You, the full-house audience attending the lecture, burst into spontaneous applause. I was stunned. I shot Susan a look and she, too, was astonished. The discussion to form the consortium began with WHRC Director John Holdren, WHOI Director Susan Avery and myself, and continued with WHRC Acting Director Richard Houghton after John Holdren became Scientific Advisor to President Obama. We proceeded cautiously, fully involving our respective scientific leadership and boards of trustees. If we had any doubt about the wisdom of establishing the Consortium and working together, your affirmation by applause totally dispelled it. Thank you, Woods Hole!

MBL Director Gary Borisy, WHOI Director Susan Avery, and WHRC Acting Director Richard Houghton shake hands after signing the Memorandum of Agreement creating the Woods Hole Consortium. Photo by Tom Kleindinst/WHOI

MBL Director Gary Borisy, WHOI Director Susan Avery, and WHRC Acting Director Richard Houghton shake hands after signing the Memorandum of Agreement creating the Woods Hole Consortium. Photo by Tom Kleindinst/WHOI

Sue Barry didn’t realize she lacked 3-D vision until her early 20s, when she heard about studies of kittens with misaligned eyes in a college class. Barry had been cross-eyed in childhood, and had undergone three surgical attempts to align her eyes in their sockets. Although there had been signs that something was amiss — Barry had difficulty learning to read, for example, which caused a great deal of suffering in grade school — she was still floored to realize that she, like the kittens, could not see stereosocopically (in 3D). Worse, as her professor explained, no amount of surgery could give her this perception of visual depth and dimension, as it was thought to develop only at a “critical period” in early life.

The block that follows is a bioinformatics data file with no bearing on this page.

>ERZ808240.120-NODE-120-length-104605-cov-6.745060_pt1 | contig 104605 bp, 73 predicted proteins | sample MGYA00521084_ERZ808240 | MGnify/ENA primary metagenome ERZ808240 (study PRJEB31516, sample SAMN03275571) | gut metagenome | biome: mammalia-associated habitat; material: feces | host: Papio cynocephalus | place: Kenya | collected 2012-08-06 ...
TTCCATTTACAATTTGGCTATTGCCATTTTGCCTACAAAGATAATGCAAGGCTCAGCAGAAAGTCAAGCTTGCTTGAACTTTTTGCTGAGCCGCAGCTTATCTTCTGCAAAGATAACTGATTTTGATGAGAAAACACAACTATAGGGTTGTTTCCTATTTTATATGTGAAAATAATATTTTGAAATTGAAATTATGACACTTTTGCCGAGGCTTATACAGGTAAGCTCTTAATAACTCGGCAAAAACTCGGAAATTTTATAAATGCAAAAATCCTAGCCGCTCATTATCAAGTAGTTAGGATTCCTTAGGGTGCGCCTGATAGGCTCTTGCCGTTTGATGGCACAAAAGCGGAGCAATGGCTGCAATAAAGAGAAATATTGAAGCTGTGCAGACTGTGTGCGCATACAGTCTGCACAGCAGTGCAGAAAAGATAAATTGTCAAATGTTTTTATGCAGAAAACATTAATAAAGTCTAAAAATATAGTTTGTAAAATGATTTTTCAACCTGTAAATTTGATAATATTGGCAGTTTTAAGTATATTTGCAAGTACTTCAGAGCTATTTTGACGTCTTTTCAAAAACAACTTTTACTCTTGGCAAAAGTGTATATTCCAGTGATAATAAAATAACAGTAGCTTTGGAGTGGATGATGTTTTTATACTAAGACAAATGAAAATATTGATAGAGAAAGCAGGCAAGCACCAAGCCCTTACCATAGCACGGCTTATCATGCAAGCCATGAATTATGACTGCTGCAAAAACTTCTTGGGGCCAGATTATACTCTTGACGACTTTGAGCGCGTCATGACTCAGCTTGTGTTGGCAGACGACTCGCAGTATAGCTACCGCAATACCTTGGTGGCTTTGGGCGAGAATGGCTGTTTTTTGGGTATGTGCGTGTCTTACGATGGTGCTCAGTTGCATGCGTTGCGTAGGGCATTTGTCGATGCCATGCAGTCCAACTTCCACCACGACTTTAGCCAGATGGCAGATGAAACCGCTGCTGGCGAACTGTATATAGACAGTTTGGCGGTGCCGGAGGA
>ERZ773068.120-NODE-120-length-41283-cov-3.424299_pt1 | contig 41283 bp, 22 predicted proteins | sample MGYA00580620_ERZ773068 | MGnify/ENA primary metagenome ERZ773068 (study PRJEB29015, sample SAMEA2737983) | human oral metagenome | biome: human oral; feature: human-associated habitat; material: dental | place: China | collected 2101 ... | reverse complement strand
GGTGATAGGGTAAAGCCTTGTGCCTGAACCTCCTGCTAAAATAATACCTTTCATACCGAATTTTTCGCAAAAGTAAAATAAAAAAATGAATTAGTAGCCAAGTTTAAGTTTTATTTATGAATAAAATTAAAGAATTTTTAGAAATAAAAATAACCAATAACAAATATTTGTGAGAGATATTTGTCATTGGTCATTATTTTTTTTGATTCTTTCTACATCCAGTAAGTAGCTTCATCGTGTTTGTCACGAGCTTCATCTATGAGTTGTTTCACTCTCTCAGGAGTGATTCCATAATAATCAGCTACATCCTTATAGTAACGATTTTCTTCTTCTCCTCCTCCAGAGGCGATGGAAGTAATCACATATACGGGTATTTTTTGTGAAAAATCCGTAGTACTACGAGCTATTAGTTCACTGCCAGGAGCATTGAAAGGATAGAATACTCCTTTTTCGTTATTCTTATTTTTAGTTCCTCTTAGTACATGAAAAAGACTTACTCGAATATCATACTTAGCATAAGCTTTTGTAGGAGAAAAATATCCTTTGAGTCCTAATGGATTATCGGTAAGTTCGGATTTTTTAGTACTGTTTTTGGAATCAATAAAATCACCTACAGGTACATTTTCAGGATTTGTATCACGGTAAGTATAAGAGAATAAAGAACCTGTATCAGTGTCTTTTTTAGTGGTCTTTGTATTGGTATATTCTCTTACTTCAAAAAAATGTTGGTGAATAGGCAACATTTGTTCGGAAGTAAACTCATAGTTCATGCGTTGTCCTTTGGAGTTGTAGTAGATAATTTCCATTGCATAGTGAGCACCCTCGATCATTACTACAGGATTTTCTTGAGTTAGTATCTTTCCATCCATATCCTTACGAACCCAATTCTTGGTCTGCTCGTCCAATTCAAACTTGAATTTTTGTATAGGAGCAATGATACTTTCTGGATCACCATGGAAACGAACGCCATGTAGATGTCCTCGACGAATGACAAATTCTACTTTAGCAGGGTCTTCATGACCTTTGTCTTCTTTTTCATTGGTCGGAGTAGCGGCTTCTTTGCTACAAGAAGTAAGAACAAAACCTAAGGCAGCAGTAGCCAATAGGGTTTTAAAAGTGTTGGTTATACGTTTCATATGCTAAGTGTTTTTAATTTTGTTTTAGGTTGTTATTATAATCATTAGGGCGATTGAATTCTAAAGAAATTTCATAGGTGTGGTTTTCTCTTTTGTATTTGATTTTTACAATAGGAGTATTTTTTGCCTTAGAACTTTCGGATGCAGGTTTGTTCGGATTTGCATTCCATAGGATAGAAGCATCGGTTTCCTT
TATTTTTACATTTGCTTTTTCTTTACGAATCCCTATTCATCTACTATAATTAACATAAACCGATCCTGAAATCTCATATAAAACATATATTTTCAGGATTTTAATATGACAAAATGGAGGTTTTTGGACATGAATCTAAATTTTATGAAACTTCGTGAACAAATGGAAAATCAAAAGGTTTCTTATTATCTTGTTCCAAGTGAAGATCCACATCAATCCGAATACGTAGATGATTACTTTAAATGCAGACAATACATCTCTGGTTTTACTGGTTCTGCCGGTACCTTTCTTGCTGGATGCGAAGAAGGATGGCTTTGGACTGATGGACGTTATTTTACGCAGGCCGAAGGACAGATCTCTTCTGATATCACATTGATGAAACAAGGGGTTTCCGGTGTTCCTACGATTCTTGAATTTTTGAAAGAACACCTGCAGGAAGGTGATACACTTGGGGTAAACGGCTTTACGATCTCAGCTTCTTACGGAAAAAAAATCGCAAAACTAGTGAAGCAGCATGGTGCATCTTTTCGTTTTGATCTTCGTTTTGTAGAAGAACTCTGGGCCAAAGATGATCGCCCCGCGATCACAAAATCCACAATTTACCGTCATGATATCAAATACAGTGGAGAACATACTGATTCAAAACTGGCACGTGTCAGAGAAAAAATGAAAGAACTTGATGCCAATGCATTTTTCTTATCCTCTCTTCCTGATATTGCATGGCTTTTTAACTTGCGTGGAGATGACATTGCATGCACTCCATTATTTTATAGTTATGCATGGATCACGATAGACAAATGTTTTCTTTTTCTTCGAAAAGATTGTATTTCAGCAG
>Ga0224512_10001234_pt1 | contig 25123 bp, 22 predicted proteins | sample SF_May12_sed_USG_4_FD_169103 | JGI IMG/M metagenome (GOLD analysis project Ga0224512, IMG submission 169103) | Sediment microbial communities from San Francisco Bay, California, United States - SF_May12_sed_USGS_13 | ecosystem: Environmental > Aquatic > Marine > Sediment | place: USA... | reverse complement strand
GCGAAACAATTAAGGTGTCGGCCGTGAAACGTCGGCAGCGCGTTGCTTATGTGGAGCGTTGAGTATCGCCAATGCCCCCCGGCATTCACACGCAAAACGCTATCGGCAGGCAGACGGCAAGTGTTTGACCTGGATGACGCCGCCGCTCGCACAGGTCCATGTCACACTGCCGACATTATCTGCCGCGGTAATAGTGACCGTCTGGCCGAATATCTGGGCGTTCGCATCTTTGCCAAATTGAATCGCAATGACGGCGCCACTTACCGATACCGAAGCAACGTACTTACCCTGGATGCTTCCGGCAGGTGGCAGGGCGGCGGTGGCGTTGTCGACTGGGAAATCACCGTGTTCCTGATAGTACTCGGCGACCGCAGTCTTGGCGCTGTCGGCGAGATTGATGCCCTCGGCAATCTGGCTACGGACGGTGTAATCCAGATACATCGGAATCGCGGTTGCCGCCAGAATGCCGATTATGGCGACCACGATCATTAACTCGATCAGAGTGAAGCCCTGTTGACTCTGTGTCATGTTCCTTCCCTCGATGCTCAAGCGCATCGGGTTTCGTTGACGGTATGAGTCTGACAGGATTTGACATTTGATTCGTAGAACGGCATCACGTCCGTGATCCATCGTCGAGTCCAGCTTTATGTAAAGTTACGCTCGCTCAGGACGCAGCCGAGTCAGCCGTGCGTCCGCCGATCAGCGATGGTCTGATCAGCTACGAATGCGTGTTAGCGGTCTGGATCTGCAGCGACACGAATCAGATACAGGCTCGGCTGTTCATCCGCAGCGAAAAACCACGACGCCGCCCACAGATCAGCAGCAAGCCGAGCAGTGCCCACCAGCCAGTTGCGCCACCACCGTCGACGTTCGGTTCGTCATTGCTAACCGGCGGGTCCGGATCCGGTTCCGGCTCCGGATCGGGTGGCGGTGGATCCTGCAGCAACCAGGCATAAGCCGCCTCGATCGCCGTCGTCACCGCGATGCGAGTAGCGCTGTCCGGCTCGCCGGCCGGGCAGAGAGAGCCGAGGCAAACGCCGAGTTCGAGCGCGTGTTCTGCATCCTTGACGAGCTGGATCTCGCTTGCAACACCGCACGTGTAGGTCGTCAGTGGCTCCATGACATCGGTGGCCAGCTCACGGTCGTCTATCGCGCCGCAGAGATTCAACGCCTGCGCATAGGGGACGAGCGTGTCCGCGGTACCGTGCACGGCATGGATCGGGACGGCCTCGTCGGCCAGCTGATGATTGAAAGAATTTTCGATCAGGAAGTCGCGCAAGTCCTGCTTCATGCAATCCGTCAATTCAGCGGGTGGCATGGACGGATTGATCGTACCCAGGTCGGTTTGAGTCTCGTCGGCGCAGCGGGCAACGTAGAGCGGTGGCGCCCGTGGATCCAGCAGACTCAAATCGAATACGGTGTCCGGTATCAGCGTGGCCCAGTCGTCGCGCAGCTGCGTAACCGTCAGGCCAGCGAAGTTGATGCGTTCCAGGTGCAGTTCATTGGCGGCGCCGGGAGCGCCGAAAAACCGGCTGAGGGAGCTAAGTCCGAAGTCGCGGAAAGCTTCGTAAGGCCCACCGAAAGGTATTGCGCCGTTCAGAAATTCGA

Yet, at age 48, with the help of a developmental optometrist, Barry painstakingly re-trained her eyes to accurately align and send consistent visual information to her brain. And one day — it was no less than an epiphany — her world blossomed gorgeously into three dimensions. Barry, former director of the MBL Grass Fellows program and professor of neurobiology at Mt. Holyoke College, recently published a book about her experience, Fixing My Gaze, which has already sold out its first print run. Presently on a book tour, Barry stopped into the MBLWHOI Library’s Summer Salon Series last week to tell her story. It is both an inspiring personal odyssey and a moving testimony to the amazing plasticity of the human brain.

Sue Barry, author of Fixing My Gaze, leads her audience at the MBLWHOI Library Summer Salon in a simple demonstration of how the brain attempts to fuse inconsistent visual input from the two eyes into one image. Photo by Diana Kenney

Sue Barry, author of Fixing My Gaze, leads her audience at the MBLWHOI Library Summer Salon in a simple demonstration of how the brain attempts to fuse inconsistent visual input from the two eyes into one image. Photo by Diana Kenney